Letters of Recommendation
Quick word on Letters of Recommendations - YES it is that time you need to get them
Get letters of recommendation
Procrastination often strikes students who are asking for teacher recommendations. Don’t be shy. The teachers know you’ll be coming. The greatest sin is to wait until the last minute.
Choose Teachers Carefully
Don’t pick the teachers who gave you an easy “A”, rather go for the ones who you worked the hardest for, who know you the best and for whom you did your best work.
Check the requirements of the colleges, some will only require one
Be sure to let the teachers know of the deadlines.
Ask teachers soon
Mid-September is a good time.
If you want to wait a little longer as you are getting to know a twelfth-grade teacher, that’s fine.
Keep in mind that popular teachers may have twenty kids who ask them for letters. Its better to be the first to ask than the twentieth
Give teacher your resume and best work
Remember when I told you (as a freshman) to save your best work?
Now is the time to dig up the stuff from classes you took with teachers whom you have asked to write recommendations.
A resume may jog their memories about your involvements outside of class
Follow up with your teachers (Politely)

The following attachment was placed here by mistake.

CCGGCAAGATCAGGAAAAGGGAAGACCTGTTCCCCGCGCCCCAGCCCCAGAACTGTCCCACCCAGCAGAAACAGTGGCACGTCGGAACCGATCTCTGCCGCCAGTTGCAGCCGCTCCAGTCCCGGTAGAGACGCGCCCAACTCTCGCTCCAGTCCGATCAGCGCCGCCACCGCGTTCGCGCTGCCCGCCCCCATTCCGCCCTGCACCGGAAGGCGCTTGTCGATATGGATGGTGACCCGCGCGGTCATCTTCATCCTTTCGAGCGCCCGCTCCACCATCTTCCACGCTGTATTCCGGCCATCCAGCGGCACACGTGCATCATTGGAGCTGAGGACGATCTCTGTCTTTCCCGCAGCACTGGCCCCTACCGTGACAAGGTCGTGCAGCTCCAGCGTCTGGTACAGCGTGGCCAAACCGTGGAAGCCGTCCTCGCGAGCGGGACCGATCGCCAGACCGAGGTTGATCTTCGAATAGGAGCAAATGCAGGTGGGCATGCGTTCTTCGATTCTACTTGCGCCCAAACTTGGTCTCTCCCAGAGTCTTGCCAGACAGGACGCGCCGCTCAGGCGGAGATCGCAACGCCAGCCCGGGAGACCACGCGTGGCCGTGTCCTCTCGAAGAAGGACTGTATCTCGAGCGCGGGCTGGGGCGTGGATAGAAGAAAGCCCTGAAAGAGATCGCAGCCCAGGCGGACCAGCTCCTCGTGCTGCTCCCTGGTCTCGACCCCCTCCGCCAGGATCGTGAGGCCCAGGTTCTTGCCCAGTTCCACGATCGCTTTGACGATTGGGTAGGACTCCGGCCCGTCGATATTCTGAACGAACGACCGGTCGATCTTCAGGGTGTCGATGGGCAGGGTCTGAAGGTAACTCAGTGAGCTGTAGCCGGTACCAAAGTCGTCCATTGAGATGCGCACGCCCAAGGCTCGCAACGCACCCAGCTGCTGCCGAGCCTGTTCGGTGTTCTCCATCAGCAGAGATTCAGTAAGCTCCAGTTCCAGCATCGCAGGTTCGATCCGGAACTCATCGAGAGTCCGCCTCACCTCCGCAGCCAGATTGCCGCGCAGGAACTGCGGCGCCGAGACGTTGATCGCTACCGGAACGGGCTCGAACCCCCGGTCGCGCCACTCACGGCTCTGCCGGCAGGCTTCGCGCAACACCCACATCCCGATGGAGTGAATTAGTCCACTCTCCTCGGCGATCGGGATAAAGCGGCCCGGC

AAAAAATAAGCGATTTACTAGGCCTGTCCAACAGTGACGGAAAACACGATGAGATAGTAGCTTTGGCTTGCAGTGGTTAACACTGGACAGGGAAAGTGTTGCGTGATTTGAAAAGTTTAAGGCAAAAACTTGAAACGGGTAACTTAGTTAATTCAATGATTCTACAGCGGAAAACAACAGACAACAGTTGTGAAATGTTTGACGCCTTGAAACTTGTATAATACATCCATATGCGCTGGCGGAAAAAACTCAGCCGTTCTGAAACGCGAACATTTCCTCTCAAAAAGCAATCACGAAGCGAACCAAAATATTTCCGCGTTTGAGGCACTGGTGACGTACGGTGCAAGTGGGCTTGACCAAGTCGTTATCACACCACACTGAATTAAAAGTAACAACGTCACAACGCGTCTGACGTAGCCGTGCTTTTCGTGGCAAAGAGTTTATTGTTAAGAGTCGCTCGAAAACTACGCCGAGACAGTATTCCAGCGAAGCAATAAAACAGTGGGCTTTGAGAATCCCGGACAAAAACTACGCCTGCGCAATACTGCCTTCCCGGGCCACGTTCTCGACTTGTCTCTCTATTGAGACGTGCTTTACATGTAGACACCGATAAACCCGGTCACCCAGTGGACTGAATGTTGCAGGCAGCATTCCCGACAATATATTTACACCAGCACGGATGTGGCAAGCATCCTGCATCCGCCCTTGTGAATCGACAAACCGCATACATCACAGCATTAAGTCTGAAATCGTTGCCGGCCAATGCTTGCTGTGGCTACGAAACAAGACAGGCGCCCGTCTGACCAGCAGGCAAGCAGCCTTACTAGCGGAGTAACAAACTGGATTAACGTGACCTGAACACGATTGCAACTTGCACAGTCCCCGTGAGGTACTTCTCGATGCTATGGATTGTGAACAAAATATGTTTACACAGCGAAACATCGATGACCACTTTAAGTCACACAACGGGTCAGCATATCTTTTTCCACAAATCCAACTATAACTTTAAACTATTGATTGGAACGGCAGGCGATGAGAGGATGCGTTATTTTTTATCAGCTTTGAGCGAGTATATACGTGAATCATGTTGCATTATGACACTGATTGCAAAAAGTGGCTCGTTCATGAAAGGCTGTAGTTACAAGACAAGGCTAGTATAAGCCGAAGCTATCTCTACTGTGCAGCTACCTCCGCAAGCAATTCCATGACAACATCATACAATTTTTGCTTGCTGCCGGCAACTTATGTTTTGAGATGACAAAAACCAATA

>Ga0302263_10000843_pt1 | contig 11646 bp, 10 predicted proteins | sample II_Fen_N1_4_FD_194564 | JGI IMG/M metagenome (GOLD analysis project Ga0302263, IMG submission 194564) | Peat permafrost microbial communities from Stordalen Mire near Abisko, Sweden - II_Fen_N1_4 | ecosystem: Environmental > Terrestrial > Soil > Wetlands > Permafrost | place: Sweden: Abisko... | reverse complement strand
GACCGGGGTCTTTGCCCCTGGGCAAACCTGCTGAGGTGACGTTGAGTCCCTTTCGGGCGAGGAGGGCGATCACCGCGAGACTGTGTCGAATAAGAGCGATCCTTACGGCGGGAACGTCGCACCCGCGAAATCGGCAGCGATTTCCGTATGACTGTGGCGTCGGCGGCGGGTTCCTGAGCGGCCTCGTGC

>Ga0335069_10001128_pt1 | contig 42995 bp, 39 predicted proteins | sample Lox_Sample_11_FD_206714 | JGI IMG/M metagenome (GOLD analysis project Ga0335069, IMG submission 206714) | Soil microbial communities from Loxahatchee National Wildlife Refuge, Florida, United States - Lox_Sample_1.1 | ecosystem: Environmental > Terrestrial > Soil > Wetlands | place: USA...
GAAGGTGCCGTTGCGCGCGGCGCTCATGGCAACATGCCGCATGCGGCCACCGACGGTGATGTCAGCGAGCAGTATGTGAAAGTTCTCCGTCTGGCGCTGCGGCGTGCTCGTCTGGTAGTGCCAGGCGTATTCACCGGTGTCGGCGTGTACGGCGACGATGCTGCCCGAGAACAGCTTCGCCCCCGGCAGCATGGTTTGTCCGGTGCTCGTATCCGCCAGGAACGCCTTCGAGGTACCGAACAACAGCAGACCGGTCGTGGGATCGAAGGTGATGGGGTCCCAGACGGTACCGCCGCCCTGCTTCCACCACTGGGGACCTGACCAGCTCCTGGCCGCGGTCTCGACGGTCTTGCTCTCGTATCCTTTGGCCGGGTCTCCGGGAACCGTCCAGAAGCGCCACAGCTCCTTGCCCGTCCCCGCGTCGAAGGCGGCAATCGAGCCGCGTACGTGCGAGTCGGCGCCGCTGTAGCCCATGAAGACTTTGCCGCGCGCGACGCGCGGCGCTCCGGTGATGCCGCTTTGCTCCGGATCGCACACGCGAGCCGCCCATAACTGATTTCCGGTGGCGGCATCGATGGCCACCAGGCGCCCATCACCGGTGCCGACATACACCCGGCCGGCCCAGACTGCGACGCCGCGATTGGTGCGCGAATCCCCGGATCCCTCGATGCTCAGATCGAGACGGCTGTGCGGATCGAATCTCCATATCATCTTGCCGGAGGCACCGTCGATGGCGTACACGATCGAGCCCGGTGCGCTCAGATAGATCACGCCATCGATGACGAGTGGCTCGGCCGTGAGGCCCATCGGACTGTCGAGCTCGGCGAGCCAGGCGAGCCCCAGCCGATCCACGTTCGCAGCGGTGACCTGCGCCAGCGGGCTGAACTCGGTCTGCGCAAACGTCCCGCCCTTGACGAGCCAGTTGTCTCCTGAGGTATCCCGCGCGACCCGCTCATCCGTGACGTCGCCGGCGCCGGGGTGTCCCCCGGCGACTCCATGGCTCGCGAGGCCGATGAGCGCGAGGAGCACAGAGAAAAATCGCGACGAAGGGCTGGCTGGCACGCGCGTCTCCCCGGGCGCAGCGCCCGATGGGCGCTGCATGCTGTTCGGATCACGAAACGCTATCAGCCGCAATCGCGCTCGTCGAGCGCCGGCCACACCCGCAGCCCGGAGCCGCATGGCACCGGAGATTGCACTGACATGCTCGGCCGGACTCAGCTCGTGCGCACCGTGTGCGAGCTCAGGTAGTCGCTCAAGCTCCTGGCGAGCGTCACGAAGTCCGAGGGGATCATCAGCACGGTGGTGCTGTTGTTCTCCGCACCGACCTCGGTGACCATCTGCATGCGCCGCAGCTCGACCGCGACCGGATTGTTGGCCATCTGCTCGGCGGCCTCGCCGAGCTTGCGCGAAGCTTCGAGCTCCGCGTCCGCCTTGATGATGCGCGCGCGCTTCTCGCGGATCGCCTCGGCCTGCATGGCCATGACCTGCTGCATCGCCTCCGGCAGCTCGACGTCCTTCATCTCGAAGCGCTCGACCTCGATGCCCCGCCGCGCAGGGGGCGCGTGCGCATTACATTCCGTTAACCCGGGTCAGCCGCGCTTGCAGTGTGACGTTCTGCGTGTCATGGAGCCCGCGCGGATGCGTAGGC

About a week before your first application deadline, follow up with your teachers. Say something like, “Just wanted you to know that I am sending in my application (s)” or “Just wanted to make sure that you have everything you need.” They’ll thank you and maybe even happily tell you that they sent it.
Get an additional letter?
Too many students ask for too many letters of recommendation. An extra one doesn’t help except in the unlikely event that the person can say something
that other recommenders cannot. A letter from a big-shot friend of the family who barely knows you but is an alumni of First Choice U will be worthless.
Can I ask my art teacher?
The teacher you may know best may be your art teacher or your coach and it is natural to wonder if a letter from someone like that would be helpful. The answer is generally “no”. In almost every case, recommendation letters should come from teachers in English, social studies, math, science, or foreign language, with the best combination (where two are required) being one from English teacher and one from either math or science.
Remember to utilize the Common App - this is also a game changer for the your teachers